I was thriving in situations where I could write the content myself, and dig into a meaty topic. I worked with Nutanix product managers to create a six-page award submission on competitive and technical messaging on how they fit into the data center infrastructure world, and that submission ended up winning. I liked getting to sink my teeth into creating something end-to-end like that submission. For me, that’s content marketing—being the voice of the company from their own channels and speaking directly to their audiences. The subject matter I learned at Mission North and the intensity of the work and exposure to new thinking on tech marketing communications set me on my path.
“For me, that’s content marketing—being the voice of the company from their own channels and speaking directly to their audiences.”
Atlassian gave you an opportunity to take on a different role, one in product marketing. In your experience, how does product marketing differ from content marketing?
I owned the content workflow end-to-end at the startups where I worked. The Atlassian role differed in that it was more about collaborating and influencing rather than doing everything myself. I would be one of half a dozen people on the marketing team at a startup, and I was basically trying to growth-hack with content, to put out campaigns that directly drove leads that the sales team could chase down. I was closer to sales and growth teams. Whereas, at Atlassian, the role was more about putting out higher-level content that would present our view on the industry via more thought leadership-type content.
Whatever content you’re creating can be high quality but, if no one sees it, it’s worthless. It really helps to learn distribution and content strategy, and even PR and media strategy, so that you know as you’re building content exactly how it will be received by your audience. I think embedding content marketers directly into the core product marketing team the way it is at Atlassian and Google is the future, because you need all these skills present throughout the content creation cycle if you’re going to have any chance of someone reading what you put out.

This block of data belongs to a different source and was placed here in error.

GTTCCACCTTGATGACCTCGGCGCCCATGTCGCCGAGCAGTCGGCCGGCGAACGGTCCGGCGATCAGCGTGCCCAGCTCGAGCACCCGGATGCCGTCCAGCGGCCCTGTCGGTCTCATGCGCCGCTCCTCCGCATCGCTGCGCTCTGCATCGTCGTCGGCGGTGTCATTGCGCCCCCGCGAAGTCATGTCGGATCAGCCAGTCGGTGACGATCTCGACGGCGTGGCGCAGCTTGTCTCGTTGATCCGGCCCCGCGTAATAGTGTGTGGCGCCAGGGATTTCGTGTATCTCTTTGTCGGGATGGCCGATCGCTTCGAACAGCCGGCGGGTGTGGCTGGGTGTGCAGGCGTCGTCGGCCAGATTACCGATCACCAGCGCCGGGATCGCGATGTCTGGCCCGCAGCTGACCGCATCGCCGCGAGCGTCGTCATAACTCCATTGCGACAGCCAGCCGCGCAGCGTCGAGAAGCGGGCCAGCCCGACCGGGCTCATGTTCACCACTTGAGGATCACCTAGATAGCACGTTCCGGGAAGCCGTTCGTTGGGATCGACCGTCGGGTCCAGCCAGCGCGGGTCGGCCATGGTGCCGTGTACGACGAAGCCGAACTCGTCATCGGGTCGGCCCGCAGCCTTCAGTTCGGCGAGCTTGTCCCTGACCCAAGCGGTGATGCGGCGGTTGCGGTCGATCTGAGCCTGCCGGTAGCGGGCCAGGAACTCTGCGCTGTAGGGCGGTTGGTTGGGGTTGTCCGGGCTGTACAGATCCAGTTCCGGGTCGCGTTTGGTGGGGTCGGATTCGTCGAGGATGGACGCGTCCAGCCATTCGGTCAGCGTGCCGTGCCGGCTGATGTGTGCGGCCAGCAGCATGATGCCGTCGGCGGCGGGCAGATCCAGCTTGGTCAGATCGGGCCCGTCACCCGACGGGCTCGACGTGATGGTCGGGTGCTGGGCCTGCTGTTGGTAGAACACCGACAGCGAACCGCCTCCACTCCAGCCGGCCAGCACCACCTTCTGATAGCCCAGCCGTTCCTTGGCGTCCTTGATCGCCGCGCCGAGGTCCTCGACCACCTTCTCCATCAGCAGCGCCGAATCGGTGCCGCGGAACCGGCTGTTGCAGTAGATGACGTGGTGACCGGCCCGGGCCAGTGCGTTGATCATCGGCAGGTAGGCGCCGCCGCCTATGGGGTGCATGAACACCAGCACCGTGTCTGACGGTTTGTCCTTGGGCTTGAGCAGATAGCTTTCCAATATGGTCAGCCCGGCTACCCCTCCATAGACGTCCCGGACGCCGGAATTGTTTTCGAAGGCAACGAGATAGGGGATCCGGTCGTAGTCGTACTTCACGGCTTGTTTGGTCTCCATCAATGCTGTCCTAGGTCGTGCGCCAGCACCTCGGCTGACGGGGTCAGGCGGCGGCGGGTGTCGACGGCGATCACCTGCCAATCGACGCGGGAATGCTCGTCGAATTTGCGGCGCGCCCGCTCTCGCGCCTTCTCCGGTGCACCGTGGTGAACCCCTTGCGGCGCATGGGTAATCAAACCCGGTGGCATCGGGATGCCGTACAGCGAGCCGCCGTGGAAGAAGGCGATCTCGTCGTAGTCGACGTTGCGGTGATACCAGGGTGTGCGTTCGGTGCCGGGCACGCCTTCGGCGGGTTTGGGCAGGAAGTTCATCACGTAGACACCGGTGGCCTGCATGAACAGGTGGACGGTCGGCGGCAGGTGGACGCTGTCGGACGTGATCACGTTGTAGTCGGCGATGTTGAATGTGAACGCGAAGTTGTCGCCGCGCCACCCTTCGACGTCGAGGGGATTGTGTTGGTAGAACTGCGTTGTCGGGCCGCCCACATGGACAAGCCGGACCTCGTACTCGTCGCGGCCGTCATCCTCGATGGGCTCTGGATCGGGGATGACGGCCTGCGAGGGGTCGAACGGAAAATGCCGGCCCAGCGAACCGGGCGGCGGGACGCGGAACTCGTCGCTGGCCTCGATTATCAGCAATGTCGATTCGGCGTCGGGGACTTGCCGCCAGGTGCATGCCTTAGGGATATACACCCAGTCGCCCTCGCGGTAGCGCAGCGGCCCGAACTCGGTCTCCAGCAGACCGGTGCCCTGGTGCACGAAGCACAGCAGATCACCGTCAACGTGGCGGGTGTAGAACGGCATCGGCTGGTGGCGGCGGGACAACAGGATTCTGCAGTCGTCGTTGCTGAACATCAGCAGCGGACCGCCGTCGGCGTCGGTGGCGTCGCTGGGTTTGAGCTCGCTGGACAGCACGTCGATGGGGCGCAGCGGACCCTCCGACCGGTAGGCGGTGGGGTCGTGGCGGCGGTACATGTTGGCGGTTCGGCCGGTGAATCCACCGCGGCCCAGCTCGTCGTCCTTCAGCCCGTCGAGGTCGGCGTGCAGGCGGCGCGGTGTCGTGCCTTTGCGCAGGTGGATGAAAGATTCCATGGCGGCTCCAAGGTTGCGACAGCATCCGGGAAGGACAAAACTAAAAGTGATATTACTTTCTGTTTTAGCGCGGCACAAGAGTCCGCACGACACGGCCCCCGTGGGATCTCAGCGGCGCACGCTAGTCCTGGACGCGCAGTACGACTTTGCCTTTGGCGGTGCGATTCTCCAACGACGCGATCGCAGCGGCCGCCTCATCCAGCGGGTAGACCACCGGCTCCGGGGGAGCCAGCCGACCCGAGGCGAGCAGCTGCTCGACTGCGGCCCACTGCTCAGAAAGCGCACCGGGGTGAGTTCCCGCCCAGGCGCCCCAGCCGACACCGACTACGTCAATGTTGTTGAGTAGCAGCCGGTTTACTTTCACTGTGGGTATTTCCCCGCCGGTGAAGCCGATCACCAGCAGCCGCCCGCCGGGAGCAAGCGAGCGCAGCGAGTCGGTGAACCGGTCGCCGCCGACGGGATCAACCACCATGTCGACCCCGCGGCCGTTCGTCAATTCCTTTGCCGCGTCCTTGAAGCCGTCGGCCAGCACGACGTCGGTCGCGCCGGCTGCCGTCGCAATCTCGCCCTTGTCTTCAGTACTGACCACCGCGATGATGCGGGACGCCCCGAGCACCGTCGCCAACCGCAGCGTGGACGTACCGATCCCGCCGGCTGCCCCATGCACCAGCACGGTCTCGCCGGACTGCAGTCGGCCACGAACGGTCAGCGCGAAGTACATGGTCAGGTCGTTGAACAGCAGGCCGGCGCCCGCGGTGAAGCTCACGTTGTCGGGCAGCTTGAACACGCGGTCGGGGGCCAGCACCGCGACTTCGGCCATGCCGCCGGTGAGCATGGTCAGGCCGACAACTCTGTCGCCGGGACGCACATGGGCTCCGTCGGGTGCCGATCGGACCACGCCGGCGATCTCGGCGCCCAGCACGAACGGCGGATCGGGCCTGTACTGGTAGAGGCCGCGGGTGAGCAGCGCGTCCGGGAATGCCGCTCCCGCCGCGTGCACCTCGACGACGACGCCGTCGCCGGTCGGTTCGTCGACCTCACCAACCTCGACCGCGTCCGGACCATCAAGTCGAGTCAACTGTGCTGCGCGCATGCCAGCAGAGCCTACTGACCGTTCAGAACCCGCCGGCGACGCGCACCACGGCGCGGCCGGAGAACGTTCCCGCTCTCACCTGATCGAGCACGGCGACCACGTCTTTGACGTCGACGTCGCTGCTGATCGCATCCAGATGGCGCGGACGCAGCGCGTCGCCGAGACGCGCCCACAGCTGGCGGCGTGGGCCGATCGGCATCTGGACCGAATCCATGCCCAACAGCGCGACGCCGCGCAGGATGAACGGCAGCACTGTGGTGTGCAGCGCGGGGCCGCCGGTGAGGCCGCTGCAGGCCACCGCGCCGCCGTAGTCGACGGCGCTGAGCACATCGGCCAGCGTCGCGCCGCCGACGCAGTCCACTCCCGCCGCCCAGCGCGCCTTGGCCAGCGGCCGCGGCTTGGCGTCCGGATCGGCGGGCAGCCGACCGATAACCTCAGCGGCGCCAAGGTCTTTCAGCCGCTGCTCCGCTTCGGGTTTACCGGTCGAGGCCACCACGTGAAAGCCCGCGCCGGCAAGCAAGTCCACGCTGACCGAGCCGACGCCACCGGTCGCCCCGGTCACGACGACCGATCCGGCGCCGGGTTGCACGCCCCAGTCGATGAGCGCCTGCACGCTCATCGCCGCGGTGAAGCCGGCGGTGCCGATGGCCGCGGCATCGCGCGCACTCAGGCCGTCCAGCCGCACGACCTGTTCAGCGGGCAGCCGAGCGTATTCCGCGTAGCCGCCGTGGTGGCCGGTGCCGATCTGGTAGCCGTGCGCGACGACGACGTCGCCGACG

“Embedding content marketers directly into the core product marketing team is the future.”
What’s the most fun thing you do at work?
I get to work with ridiculously brilliant people who are at the top of their field and I learn all about the interesting things they’re working on. It’s like being a journalist and interviewing someone but having their trust because I’m a coworker. At Airware, I was working with MIT PhDs and aerospace engineers, and I was writing about how the drone space was going to evolve. At Mode, I worked with amazing data scientists who thought about things in such an interesting and different way than I do. At Atlassian, I loved the deep level of thinking around how teams work together and how they can collaborate globally. I love getting to learn about these fascinating topics and then translating them into content and good storytelling.
What advice do you have for others who are getting started in PR?
Get really good at writing. Being efficient with your time is also key. Writing well is great, but writing well quickly is even better. The turnaround time on projects in marketing is just days or weeks, and in PR, it’s even faster, sometimes just minutes or hours. The quicker you can turn around a piece of writing with minimal errors or edits, the easier your life will be.